Sir Winston Churchill called Uganda ‘The Pearl of Africa’ and, with its amber earth, emerald forests and moody graphite sky, it’s easy to agree that this country is a jewel of the continent. However, what is hidden in those forests is more precious than any stone. Their rarity is one of the planet’s greatest tragedies but to see one of the last remaining jet black Mountain Gorillas in the wild is a moment you’ll treasure forever. Be warned though, like any good hunt for gold, you’ll have to work hard for the prize!
Landlocked Uganda is located on the East African Plateau and is nestled between Kenya, South Sudan, Democratic Republic of the Congo, Rwanda and Tanzania. This equatorial country has a rich geography with eight major rivers, five lakes and mountains marking both the eastern and western borders. Uganda’s national parks are the best place to explore the country’s stunning scenery and, on a two-week tour, you can tick off most of the highlights.
Kibale National Park is one of the best places in Africa to track chimpanzees. The groups here are habituated to humans, which means that they are used to people entering their habitat and observing them. These great apes are absolutely fascinating to watch. On my one-day visit to Kibale I witnessed them hunting a monkey, grooming each other, building nests and a male trying to (unsuccessfully) attract a female! A guide will take you into the forest just as the chimps are leaving their nests in the morning and you can then spend several hours with them.
It’s a fantastic opportunity to photograph and film the group in their natural habitat but there are a few rules to abide by:
- No flash photography
- No eating near the chimps
- Keep a distance of 8m between you and the chimps
- Don’t enter the forest if you’re suffering from an infectious disease
“A fantastic opportunity to photograph and film chimpanzees in their natural habitat.”
Queen Elizabeth National Park
Queen Elizabeth National Park is just south of Kibale and its vegetation is mostly savannah grassland. Here you can spot elephants, buffalo, leopards, hippos and the rare tree-climbing lion population. Apart from rhinos, Uganda has all of the charismatic African species but it’s often overlooked as a safari destination. Exploring this park contrasts nicely with the forests of Kibale and there are plenty of other mammal and bird species to spot if your interests are deeper than the big four.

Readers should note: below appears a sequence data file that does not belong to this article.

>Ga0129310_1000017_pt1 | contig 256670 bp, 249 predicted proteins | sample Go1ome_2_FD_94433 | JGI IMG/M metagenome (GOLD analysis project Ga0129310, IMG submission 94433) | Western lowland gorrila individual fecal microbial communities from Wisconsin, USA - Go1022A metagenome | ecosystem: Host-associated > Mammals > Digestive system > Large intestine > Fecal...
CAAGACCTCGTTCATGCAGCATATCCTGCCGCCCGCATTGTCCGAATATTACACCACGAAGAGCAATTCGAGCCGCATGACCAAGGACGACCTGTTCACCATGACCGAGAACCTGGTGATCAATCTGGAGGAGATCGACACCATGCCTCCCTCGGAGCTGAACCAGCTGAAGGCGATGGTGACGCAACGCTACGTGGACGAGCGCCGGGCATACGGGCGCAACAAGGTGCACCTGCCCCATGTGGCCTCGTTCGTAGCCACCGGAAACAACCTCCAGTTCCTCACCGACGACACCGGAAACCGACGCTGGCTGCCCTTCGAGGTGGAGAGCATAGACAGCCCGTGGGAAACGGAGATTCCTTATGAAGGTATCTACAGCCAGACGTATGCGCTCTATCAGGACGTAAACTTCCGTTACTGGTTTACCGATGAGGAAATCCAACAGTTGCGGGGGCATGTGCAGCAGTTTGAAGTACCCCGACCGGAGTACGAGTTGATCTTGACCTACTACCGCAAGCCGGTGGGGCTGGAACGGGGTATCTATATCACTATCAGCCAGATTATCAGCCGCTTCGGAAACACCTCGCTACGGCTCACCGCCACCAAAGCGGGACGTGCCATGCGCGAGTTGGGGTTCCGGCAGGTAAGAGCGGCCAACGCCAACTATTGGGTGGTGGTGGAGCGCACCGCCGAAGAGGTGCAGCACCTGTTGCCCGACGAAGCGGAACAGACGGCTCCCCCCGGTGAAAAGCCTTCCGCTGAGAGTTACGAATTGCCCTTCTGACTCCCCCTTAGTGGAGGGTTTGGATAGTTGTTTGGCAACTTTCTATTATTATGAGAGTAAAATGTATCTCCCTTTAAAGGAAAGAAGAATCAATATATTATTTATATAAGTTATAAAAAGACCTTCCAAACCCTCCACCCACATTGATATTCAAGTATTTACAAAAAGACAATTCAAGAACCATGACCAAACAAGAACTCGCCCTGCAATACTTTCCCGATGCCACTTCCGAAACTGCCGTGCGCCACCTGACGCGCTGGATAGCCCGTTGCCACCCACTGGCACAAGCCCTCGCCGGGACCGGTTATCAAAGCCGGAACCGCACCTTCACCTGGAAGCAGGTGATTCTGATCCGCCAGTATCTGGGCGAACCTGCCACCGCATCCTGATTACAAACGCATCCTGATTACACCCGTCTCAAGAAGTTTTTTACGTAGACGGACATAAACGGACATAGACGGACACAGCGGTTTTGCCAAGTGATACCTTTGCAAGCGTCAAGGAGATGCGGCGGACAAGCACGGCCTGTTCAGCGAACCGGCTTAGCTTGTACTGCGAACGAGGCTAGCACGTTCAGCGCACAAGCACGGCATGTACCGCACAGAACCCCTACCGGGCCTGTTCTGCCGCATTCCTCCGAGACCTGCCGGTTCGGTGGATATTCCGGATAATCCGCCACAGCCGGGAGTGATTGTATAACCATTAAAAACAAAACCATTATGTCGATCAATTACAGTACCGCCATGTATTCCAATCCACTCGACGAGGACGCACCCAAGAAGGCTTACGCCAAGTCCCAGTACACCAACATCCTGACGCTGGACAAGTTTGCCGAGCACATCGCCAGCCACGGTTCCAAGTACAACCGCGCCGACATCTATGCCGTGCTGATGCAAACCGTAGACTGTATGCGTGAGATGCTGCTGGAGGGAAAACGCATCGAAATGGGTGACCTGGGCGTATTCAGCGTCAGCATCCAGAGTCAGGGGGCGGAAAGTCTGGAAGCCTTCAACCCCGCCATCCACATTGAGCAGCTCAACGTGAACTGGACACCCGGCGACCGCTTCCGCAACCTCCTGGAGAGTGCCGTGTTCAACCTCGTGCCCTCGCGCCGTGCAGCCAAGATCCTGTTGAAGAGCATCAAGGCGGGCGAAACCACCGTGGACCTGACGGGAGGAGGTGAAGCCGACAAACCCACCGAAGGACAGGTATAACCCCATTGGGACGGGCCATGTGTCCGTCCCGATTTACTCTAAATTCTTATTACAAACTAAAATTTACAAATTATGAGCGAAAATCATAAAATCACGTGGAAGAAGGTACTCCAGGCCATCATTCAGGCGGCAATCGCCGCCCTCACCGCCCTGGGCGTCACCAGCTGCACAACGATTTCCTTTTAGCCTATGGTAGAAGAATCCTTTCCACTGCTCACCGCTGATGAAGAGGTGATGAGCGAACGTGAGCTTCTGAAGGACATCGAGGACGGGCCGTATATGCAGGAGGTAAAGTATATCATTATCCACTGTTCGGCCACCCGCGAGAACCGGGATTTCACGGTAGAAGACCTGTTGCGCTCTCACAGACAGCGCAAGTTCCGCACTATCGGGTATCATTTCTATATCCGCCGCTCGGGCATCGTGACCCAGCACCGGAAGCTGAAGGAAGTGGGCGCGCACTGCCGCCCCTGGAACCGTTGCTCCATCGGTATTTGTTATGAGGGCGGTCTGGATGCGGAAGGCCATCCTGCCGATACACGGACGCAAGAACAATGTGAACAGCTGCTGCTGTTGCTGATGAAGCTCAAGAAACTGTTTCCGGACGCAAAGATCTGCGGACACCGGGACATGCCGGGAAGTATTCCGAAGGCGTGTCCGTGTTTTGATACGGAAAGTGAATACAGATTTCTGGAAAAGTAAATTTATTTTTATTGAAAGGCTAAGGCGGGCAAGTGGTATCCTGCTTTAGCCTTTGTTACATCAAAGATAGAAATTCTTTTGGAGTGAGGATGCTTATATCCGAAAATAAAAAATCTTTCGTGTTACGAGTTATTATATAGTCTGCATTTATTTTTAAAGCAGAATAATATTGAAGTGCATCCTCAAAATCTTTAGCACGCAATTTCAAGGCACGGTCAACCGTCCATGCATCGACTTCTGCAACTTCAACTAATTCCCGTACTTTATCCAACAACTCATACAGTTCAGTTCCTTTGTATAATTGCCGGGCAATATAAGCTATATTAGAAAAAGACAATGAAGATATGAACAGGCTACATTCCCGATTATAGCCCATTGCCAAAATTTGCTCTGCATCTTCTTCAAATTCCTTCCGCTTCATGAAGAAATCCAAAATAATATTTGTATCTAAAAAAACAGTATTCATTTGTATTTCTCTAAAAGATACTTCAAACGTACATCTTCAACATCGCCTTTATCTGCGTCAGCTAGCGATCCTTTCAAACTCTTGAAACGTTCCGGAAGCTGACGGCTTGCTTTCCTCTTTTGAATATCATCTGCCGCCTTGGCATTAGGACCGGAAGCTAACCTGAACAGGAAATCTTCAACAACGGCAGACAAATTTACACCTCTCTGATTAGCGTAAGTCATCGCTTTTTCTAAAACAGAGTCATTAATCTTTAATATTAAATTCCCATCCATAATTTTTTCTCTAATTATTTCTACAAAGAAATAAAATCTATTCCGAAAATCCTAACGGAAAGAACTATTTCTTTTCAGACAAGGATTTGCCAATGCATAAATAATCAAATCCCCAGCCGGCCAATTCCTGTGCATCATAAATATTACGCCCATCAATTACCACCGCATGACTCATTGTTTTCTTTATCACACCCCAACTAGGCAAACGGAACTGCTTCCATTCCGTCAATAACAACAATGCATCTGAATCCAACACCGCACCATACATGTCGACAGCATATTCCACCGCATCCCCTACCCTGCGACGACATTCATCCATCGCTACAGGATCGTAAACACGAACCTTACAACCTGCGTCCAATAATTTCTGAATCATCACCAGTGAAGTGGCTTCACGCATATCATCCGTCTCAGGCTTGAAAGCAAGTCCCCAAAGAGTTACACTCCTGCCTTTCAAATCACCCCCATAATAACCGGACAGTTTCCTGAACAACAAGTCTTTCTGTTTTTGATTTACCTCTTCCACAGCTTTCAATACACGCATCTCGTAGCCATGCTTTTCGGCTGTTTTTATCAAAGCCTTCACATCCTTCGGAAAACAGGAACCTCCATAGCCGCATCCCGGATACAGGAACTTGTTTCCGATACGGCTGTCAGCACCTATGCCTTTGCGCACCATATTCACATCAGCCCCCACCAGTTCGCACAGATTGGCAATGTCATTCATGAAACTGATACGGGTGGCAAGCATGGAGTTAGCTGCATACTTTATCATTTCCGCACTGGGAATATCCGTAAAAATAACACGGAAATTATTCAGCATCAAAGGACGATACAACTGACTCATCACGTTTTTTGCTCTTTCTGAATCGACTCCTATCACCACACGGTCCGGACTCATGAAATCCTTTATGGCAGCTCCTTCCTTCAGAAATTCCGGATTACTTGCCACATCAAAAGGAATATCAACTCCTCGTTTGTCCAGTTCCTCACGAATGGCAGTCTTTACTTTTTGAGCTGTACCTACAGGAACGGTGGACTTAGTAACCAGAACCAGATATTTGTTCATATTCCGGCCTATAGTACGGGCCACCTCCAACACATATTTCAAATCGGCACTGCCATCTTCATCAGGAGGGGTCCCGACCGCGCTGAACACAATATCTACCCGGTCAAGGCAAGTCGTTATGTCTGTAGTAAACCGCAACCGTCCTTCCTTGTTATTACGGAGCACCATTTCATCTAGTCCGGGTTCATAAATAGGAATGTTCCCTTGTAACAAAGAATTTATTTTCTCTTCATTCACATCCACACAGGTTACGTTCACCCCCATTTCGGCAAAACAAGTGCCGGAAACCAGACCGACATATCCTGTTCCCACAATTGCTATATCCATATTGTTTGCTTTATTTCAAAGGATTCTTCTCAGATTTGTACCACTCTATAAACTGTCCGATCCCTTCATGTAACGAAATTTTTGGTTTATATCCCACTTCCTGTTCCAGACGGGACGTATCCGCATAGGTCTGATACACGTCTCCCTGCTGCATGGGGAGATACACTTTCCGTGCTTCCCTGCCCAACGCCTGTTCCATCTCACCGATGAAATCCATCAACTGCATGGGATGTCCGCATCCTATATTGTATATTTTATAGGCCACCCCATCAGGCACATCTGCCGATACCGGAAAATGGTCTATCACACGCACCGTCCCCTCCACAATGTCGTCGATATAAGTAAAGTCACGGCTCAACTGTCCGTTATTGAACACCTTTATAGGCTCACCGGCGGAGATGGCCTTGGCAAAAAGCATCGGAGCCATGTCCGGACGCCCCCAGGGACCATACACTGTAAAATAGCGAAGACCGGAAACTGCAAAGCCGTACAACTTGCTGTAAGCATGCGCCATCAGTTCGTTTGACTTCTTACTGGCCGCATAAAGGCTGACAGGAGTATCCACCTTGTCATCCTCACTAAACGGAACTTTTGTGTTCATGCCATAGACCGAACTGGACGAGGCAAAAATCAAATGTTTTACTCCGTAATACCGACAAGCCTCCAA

Bwindi Impenetrable National Park
Bwindi Impenetrable National Park (called that for a reason!) is about a 4-hour drive from Queen Elizabeth National Park and is home to Uganda’s star attraction. This misty equatorial rainforest is Uganda’s oldest and most biologically diverse. Here, nearly half of the world’s remaining mountain gorillas can be found (around 340 individuals) and several groups have been habituated to humans so can be tracked. Tracking them sounds easier than it is. The gorillas are wild so they can be very near basecamp or so far away that hours and hours of extremely challenging trekking is required. Also, there is no guarantee of finding them at all. However, the rangers leave at dawn to help locate the groups for the tourists. Hearing their deep, contented grunts just before catching a glimpse of these huge, human-like apes is the most thrilling feeling in the world. You only get one-hour with the gorillas and the permits are expensive but it’s a once in a lifetime experience that is humbling and exhilarating all at once.
The same rules apply as for tracking chimps and spreading infectious diseases to these endangered animals is a huge concern. However, without ecotourists visiting rainforests to see the gorillas, it’s more than likely they’d already be extinct.
- Insect repellent
- Vaccination card
- Walking boots
- Lightweight waterproof jacket
- Small backpack
- Gardening gloves (there are lots of thorns in Bwindi)
- Pens, pencils and toys for the local children
I travelled to Uganda in June (in the dry season) but gorilla tracking operates all year round. Just be sure to purchase your permits in advance if travelling in the high season. To get to Uganda, I flew to Entebbe and had a wonderful guide called Brian who drove me to the national parks (a Ugandan driver is recommended as the roads are not smooth sailing). In Bwindi, I stayed at Chameleon Hill Lodge, which has phenomenal views of Lake Mutanda.